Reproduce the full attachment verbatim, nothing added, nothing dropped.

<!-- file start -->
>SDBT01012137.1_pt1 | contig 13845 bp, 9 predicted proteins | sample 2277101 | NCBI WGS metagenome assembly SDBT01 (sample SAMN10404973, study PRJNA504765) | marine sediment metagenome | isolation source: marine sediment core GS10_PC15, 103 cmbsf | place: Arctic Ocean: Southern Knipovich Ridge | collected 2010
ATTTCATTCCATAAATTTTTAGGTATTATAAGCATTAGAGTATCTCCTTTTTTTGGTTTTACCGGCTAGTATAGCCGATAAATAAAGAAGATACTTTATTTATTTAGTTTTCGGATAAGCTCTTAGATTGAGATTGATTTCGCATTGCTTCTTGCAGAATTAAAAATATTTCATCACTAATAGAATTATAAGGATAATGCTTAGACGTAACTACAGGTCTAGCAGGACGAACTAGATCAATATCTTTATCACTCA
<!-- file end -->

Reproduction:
>SDBT01012137.1_pt1 | contig 13845 bp, 9 predicted proteins | sample 2277101 | NCBI WGS metagenome assembly SDBT01 (sample SAMN10404973, study PRJNA504765) | marine sediment metagenome | isolation source: marine sediment core GS10_PC15, 103 cmbsf | place: Arctic Ocean: Southern Knipovich Ridge | collected 2010
ATTTCATTCCATAAATTTTTAGGTATTATAAGCATTAGAGTATCTCCTTTTTTTGGTTTTACCGGCTAGTATAGCCGATAAATAAAGAAGATACTTTATTTATTTAGTTTTCGGATAAGCTCTTAGATTGAGATTGATTTCGCATTGCTTCTTGCAGAATTAAAAATATTTCATCACTAATAGAATTATAAGGATAATGCTTAGACGTAACTACAGGTCTAGCAGGACGAACTAGATCAATATCTTTATCACTCA